While the following process is ostensibly to find the least upper and greatest lower integral bounds for the real roots of polynomial equations, it has a nice side benefit  pairs of consecutive integers between which a real root is located are also uncovered while locating these bounds. For this reason, I will point out both bounds and pairs of integers that 'trap' real roots in the following examples.
Background Information: As you might have already surmised, finding the roots (or solutions) of an equation is usually not a trivial process. At the moment we are concerned with finding the roots (or solutions) of a polynomial equation. Now, polynomials are one of the most basic algebraic expressions since there are no exponentials, logarithms, fractions with variables in the denominator, or variables under radicals. (a polynomial is an algebraic expression in which the exponents of the variables are whole numbers and no variables are in the denominator) However, finding the solutions of polynomial equations is not easy. Solutions to polynomial equations can be either real numbers or imaginary numbers. Right now, we are going to concern ourselves with just the real solutions. Recall that if the real number r is a solution to the polynomial equation P(x) = 0 then P(r) = 0. Since r is a real number and P(r) = 0, then y = P(x) must touch the xaxis where x = r
Here is an example: let P(x) = 5x^{4}  3x^{3}  x^{2} + x  2 P(1) = 0 and 1 is a real number so the graph of y = 5x^4  3x^3  x^2 + x  2 will touch the xaxis where x = 1.
Notice that we say the graph touches the xaxis at x = r. That means it may either pass through the axis or not, but the graph will come into contact with the xaxis.
Any old bounds won't do: At times it is useful to find bounds for the real roots of the polynomial. That means we are looking for a number that is greater than all roots (an upper bound) and a number that is less than all roots (a lower bound). That is actually pretty easy for the polynomials which we will encounter in this class because I could just pick a really big number, say 1000000, and figure that no root will be bigger than 1 million. Likewise, I can guess than no root will be less than 1000000 and will probably be right. But knowing that the graph will touch the xaxis somewhere in the interval ( 1000000, 1000000) doesn't really give much useful information about the location of the roots. We would like the location of the roots to be made with a bit more specificity.
LEAST UPPER BOUND AND GREATEST LOWER BOUNDS What would really help is if we could determine the SMALLEST upper bound and the GREATEST lower bound so that we have the roots confined to the smallest interval possible. If the roots happen to be irrational then there is no smallest upper bound because the root itself is a nonterminating, nonrepeating decimal so we can't find a number that will lie right next to it on the number line. So, we compromise and look for the LEAST INTEGER upper bound (LUB) and the GREATEST INTEGER lower bound (GLB) that we can find. (Recall that integers are {.....3, 2, 1, 0, 1, 2, 3,....})
To help us in the finding the bounds on the real roots we will make use of the theorem in your text:
We use this theorem in a very systematic way to find the first positive integer that satifies the condition for an upper bound. That is, we try 1, then 2, then 3 (and so on) until we find the first positive integer that works. To find the lower bound we do the same thing. Try 1, then 2, then 3 (and so on) until we find the first negative integer that satisfies the condition for a lower bound.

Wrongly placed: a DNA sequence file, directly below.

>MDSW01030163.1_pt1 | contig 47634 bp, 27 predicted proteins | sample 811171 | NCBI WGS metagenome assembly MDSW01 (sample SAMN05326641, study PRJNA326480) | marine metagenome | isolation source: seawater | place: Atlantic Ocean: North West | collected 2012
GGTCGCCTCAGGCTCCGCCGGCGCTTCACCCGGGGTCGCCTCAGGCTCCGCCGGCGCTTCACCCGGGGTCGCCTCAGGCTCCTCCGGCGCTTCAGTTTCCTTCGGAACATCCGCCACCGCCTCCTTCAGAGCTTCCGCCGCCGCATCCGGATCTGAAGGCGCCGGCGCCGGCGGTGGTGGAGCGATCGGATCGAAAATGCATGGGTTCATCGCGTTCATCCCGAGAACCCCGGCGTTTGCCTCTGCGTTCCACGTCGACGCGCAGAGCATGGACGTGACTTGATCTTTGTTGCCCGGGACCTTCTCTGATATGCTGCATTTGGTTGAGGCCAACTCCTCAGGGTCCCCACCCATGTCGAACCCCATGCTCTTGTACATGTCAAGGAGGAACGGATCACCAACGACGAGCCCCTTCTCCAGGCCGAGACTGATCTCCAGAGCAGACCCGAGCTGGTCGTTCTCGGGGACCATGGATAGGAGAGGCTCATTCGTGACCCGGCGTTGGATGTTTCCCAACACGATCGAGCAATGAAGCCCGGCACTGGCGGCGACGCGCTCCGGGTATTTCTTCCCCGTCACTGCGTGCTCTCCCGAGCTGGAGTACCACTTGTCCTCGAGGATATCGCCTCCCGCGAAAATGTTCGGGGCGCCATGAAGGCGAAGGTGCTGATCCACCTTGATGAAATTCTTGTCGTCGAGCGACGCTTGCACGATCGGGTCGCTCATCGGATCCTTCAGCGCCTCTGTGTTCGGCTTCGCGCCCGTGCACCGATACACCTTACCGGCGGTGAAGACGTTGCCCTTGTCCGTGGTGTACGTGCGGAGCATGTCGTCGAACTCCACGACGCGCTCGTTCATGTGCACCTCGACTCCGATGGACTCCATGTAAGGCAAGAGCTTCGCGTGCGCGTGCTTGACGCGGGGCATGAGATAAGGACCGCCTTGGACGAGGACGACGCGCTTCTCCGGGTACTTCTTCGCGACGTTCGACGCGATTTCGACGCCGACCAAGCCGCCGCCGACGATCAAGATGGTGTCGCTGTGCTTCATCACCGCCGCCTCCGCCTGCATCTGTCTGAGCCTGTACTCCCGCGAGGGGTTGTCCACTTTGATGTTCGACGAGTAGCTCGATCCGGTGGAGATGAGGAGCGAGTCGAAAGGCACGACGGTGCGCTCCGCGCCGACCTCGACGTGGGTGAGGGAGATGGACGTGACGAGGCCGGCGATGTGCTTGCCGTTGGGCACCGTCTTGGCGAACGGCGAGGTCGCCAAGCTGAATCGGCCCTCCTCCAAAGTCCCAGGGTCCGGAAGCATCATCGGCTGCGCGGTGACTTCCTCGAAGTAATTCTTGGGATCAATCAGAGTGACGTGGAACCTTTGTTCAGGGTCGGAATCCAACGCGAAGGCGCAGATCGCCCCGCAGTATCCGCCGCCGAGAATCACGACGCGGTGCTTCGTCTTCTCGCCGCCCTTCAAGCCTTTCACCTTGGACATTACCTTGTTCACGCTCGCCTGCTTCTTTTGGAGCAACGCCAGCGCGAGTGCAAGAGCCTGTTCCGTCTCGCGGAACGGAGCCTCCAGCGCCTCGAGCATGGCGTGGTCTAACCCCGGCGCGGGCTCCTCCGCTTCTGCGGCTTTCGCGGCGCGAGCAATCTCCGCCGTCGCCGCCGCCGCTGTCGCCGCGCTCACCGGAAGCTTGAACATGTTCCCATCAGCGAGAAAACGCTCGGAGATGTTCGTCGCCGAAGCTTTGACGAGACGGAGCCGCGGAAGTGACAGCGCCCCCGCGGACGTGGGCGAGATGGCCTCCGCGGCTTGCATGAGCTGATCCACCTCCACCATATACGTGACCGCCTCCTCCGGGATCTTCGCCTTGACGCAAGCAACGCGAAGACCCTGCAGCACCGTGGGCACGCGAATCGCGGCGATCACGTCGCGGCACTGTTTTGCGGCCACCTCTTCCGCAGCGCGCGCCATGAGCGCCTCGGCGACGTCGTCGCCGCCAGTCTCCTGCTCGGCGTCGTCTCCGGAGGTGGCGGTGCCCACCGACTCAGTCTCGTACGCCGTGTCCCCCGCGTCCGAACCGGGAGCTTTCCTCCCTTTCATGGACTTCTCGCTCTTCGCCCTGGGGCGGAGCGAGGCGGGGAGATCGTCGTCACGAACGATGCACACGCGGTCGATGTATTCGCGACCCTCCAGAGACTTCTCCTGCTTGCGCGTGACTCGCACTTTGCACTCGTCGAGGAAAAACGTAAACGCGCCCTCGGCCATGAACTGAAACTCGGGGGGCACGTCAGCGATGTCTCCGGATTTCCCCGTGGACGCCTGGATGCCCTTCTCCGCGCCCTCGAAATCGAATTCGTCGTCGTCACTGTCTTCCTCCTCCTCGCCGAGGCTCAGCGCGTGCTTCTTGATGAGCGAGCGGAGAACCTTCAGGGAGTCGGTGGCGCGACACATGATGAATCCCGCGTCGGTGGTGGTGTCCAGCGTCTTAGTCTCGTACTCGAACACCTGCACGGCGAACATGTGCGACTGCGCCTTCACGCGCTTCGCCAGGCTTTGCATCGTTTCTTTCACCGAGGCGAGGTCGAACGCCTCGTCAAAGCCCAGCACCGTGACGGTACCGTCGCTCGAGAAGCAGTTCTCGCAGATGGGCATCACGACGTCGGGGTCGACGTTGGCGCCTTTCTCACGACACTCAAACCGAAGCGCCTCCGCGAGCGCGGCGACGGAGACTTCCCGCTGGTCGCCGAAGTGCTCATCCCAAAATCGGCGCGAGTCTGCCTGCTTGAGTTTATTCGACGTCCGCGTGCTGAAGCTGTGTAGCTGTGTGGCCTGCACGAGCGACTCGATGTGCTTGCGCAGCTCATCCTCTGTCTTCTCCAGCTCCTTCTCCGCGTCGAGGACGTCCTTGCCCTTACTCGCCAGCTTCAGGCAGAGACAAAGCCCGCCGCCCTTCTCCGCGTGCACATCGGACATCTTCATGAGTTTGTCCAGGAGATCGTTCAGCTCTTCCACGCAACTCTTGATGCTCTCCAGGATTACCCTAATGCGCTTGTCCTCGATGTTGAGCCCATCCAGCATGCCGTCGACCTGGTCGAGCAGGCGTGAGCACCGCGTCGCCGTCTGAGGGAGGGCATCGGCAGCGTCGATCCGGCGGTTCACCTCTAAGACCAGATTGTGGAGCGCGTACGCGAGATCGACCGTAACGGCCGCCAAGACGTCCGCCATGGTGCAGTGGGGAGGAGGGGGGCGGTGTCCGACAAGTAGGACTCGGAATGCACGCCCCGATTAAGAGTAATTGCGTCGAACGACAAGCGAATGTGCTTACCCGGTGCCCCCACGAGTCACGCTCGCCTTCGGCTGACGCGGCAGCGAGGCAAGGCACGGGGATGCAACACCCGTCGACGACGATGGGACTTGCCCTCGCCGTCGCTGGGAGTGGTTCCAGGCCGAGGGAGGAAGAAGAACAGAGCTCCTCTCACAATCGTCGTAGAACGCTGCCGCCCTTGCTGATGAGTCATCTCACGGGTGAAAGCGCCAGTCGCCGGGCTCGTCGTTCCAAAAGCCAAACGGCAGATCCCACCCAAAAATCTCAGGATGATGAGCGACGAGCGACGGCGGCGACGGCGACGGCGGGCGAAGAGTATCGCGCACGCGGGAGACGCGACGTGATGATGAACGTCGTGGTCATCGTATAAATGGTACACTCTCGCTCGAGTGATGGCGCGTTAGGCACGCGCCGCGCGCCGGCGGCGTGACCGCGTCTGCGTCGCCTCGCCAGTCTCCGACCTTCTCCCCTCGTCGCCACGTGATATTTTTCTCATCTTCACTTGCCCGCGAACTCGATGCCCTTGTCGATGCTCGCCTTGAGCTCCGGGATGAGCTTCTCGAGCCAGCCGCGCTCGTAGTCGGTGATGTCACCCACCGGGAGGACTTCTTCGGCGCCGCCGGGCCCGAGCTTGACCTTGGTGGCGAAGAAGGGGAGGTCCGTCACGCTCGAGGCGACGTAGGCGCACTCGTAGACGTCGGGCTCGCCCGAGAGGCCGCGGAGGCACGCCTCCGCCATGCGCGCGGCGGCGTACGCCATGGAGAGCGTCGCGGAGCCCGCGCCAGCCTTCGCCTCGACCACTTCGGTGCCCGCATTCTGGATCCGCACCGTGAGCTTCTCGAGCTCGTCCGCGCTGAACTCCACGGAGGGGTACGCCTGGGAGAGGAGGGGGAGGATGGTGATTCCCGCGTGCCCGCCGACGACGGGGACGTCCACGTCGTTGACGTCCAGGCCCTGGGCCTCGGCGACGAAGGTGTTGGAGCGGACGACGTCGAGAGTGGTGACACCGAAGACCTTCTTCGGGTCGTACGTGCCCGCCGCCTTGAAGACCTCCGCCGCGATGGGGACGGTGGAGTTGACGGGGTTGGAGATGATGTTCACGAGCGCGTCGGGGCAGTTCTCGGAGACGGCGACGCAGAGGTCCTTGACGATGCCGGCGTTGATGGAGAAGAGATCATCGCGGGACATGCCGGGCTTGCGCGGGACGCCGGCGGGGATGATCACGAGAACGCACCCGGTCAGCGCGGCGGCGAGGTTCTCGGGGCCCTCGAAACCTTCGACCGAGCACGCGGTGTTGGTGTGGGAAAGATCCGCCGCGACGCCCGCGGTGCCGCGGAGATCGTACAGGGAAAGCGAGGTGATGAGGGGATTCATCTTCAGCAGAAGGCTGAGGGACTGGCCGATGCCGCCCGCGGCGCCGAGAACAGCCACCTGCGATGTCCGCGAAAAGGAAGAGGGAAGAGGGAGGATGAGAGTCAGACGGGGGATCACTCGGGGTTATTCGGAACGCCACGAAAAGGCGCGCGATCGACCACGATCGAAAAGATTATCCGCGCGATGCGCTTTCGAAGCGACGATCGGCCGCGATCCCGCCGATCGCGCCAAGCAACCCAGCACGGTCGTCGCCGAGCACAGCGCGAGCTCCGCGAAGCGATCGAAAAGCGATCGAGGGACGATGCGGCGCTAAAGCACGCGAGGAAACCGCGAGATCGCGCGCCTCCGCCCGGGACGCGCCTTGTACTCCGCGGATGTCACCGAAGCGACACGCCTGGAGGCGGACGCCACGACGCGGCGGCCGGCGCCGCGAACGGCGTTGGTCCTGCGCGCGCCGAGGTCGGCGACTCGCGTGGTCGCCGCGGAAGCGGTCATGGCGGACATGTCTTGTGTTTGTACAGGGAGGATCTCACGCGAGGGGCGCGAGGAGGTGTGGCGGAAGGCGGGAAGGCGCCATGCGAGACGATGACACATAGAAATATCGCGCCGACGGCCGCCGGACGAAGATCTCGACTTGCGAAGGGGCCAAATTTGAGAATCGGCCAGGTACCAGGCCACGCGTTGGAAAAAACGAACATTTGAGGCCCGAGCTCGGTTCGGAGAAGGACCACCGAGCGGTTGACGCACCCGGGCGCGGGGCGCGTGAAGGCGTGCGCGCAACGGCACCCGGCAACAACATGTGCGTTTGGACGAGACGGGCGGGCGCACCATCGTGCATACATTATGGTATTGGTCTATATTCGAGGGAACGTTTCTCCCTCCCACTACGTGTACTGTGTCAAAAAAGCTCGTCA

Here is an example: Determine the least integral upper bound and greatest integral lower bound for the real roots of the polynomial x^{4}  3 x^{2} + x  12= 0 As was previously stated, we will use synthetic division to first try 1, then 2, and so on until we find the FIRST POSITIVE INTEGER that passes the upper bound test. To consolidate the synthetic division, only the third lines of each synthetic division step will be shown Since the last line contains no negative numbers we can declare that 3 is the least integral upper bound that we can find using this theorem. Now we will look for the greatest lower bound. In this case, we are looking for the FIRST NEGATIVE INTEGER that passes the upper bound test. We will try,  1, 2, and so on until the last line of the synthetic division is alternating in sign. Again, to consolidate the synthetic division, only the third lines of each synthetic division step will be shown Since the last line is alternating positive and negative we can declare that  3 is the greatest integral lower bound that we can find using this theorem. NOTE: It is not always the case that the upper and lower bounds will be additive inverses of one another.
LOCATING REAL ROOTS BETWEEN CONSECUTIVE INTEGERS We can glean another piece of useful information from these two tables. For that piece, we will look to the Location Theorem.
From the tables we can see the following: P(0) =  12 P(2) and P(3) have opposite signs therefore according to the Location Theorem, the equation P(x) = 0 has at least one REAL root between 2 and 3. There is also a real root between 3 and  2. Note: We are generally interested in locating real roots between consecutive integers for two reasons.
One last point: Why don't we find bounds to imaginary roots as well as the real roots? That is because imaginary numbers do not have the order property that applies to the set of real numbers That means that the concept of < and > has no meaning for imaginary numbers. It might be nice if we could say that all roots are < the LEAST UPPER BOUND (LUB) but that statement has no meaning for imaginary roots. So, the best we can say is that all REAL roots are < the LUB and all REAL roots are > the GLB. Now you have to admit, this IS interesting stuff, isn't it? © 1999 Jo Steig